Uproar as Fox News host Tucker Carlson gets Jan 6 videos

Speaker Kevin McCarthy has sparked outrage by handing thousands of hours of footage of the Capitol riot on January 6, 2021 to Fox News host Tucker Carlson.

Mr Carlson announced Monday that his staff has already been reviewing the up to 41,000 hours of footage for a week.

“Some of our smartest producers have been looking at this stuff and trying to figure out what it means and how it contradicts or not the story we’ve been told for more than two years,” Mr Carlson said. “We think already in some ways that it does contradict that story.”

Mr McCarthy’s decision to give the footage to Mr Carlson is controversial for a number of reasons. Over the last two years, access to footage of the January 6 attack has been restricted to select members of Congress and lawyers for the rioters accused of criminal behavior.

Media members had not previously been granted access to the footage — and Mr Carlson is not just any media member. A leading figure on the far right, Mr Carlson has repeatedly defended the instigators of the Capitol riot and suggested that rioteres were set up by federal agencies.

Mr Carlson has also routinely trumpeted white supremacist conspiracy theories like the Great Replacement Theory on his show, arguing that white people are being systematically replaced by non-white immigrants.

The release of the tapes of the riot has been a priority of far right Republican House members like Rep Matt Gaetz of Florida, and Mr McCarthy promised to release the tapes of the attack as part of his bid to become Speaker — opening the door for another round of political combat about what happened on January 6 and who was responsible.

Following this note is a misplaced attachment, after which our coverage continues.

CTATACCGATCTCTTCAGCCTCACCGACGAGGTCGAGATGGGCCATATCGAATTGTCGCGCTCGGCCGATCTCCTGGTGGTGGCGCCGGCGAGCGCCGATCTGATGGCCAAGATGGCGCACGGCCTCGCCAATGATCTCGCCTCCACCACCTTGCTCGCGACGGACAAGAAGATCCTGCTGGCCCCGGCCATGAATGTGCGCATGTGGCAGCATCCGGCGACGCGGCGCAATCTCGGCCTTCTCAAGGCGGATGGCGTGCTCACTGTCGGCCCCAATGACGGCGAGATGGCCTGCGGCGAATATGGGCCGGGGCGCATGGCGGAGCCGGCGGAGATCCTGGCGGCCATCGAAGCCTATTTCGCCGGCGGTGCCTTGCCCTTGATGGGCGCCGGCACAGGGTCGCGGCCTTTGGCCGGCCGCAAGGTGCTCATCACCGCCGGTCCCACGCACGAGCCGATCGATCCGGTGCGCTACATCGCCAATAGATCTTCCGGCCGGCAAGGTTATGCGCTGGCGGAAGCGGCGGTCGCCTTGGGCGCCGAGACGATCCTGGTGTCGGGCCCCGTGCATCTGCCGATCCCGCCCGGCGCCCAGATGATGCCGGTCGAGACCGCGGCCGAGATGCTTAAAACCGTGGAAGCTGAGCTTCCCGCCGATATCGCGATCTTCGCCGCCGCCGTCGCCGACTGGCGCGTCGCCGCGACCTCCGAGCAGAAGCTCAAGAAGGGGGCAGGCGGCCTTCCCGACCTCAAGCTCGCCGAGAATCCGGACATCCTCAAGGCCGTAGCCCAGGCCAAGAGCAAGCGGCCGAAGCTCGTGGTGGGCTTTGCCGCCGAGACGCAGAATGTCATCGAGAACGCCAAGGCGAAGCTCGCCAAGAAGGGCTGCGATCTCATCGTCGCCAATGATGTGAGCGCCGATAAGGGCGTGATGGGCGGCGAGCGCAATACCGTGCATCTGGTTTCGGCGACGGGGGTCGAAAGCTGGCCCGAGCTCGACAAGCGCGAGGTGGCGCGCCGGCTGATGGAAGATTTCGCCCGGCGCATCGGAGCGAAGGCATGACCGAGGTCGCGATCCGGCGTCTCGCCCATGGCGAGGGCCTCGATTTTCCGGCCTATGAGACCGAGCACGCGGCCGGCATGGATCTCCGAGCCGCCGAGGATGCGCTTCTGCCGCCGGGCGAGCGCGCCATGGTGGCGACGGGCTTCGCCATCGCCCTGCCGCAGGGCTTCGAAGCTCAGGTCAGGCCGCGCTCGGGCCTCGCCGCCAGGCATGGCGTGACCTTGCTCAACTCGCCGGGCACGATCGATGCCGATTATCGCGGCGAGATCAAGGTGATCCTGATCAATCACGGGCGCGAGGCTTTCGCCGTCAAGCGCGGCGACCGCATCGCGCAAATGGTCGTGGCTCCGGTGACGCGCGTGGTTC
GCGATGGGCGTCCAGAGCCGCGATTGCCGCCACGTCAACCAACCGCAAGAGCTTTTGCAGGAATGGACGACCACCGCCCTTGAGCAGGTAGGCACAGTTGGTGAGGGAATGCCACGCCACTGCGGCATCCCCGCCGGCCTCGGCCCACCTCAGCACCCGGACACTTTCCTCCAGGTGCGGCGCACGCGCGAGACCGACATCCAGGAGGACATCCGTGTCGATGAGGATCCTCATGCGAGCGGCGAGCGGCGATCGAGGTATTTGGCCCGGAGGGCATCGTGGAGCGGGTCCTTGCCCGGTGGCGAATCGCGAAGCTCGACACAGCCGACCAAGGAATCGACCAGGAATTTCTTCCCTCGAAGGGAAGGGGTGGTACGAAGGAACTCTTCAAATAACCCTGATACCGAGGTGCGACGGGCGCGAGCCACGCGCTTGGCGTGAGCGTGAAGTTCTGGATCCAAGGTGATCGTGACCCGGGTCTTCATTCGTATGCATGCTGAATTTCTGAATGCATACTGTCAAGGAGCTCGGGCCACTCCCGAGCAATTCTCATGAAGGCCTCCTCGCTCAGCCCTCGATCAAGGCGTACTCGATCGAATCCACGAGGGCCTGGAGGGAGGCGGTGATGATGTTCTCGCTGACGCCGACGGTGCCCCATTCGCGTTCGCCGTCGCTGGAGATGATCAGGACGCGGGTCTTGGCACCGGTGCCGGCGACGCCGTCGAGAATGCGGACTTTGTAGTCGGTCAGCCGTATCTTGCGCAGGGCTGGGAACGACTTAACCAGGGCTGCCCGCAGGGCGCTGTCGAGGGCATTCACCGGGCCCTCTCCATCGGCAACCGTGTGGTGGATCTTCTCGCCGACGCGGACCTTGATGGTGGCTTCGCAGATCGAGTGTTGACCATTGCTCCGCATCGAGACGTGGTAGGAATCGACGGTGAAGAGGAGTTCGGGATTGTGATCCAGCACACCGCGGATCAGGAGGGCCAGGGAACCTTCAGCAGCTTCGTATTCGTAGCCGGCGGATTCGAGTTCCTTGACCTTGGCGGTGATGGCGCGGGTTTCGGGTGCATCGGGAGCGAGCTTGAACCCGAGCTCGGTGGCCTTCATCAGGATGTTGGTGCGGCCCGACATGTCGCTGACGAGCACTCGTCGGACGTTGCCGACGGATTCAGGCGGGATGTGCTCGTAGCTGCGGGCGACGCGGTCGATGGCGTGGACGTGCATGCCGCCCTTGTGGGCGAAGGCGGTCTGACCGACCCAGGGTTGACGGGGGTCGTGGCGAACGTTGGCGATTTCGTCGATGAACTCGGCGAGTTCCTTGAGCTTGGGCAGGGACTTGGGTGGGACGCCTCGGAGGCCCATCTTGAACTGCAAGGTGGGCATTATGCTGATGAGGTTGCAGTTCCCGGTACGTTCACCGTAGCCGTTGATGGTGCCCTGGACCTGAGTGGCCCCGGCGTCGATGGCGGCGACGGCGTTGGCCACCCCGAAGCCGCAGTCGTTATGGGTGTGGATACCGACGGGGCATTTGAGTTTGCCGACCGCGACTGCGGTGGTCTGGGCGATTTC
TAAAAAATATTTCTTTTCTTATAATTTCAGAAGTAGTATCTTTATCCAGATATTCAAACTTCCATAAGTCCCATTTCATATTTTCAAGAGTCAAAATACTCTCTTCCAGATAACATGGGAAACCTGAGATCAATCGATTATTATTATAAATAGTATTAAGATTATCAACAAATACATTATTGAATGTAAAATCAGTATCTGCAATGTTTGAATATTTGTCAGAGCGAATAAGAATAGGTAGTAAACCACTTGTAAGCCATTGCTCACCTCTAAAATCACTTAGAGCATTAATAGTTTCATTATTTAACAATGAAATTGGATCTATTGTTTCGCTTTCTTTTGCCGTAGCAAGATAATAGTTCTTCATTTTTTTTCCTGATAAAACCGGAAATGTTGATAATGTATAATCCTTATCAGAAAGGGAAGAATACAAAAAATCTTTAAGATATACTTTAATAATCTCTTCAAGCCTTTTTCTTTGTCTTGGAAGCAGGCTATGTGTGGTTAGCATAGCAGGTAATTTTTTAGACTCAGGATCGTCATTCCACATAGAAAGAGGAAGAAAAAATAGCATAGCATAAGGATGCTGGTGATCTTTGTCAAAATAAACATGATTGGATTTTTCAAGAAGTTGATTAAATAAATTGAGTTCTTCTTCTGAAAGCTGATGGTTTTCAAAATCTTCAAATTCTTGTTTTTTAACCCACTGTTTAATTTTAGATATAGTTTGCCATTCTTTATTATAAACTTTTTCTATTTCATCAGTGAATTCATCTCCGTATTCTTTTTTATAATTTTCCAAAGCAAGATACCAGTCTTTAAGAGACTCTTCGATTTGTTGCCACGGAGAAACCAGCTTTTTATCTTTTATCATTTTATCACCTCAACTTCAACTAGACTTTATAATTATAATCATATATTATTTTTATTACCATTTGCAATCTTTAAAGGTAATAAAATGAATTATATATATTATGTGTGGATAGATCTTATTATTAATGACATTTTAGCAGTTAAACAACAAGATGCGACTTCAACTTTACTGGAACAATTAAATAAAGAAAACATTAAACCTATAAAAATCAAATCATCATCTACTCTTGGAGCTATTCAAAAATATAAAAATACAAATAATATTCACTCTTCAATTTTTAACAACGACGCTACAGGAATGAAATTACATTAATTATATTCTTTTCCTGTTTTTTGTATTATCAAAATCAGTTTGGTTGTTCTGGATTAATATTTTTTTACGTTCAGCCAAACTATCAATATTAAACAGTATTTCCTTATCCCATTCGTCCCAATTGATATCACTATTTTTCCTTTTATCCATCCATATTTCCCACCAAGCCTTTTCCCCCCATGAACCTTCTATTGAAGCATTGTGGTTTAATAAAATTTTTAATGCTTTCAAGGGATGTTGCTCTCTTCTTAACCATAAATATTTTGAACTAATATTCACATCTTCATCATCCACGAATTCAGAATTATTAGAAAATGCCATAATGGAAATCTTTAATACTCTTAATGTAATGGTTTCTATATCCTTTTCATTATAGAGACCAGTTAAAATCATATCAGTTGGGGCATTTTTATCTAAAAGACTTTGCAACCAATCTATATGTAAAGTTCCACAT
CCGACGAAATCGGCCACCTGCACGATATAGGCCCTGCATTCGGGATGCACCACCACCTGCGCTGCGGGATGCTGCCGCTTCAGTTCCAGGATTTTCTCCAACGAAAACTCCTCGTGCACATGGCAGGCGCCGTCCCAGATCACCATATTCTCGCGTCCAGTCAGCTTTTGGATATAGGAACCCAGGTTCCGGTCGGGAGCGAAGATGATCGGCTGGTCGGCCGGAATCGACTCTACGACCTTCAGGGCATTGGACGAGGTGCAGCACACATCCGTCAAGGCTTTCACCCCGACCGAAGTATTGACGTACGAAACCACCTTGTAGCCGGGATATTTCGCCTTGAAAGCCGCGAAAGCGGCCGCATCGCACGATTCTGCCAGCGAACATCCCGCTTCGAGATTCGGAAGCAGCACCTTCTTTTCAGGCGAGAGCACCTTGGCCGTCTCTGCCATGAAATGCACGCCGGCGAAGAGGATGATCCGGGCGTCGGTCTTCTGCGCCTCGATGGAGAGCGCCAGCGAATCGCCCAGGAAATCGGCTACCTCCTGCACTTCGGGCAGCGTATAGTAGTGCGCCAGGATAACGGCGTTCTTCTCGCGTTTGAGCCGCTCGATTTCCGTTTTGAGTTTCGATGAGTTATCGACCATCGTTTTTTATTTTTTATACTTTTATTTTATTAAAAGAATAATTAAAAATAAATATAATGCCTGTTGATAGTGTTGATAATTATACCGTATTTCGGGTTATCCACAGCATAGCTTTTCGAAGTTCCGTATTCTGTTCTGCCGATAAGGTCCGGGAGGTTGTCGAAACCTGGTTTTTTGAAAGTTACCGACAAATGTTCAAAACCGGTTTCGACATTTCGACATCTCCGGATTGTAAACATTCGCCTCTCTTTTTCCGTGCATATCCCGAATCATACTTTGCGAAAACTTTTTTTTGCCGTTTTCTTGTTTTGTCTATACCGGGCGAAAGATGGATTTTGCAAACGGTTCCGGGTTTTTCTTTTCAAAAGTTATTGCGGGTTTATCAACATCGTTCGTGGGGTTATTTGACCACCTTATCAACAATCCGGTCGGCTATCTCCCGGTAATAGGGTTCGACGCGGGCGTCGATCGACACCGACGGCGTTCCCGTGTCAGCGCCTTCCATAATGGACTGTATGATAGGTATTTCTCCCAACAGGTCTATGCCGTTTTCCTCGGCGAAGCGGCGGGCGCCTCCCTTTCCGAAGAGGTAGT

“I was asked in the press about these tapes, and I said they do belong to the American public,” Mr McCarthy told The New York Times. “I think sunshine lets everybody make their own judgment.”

Giving the tapes to one right wing outlet, however, may impair the public’s ability to make its own judgement. Rep Hakeem Jeffries, the Democratic leader, argued that the decision to release the tapes represents a security breach.

“The apparent transfer of video footage represents an egregious security breach that endangers the hardworking women and men of the United States Capitol Police, who valiantly defended our democracy with their lives at risk on that fateful day,” Mr Jeffries said in a statement.

Rep Bennie Thompson of Mississippi, the man who co-chair the House Select Committee to Investigate the Jan 6 Attack and is now the ranking Democrat on the House Homeland Security Committee, said in a statement that Mr McCarthy must address the “significant security concerns at stake” with the release of the footage.

“It’s hard to overstate the potential security risks if this material were to be used irresponsibly,” Mr Thompson said.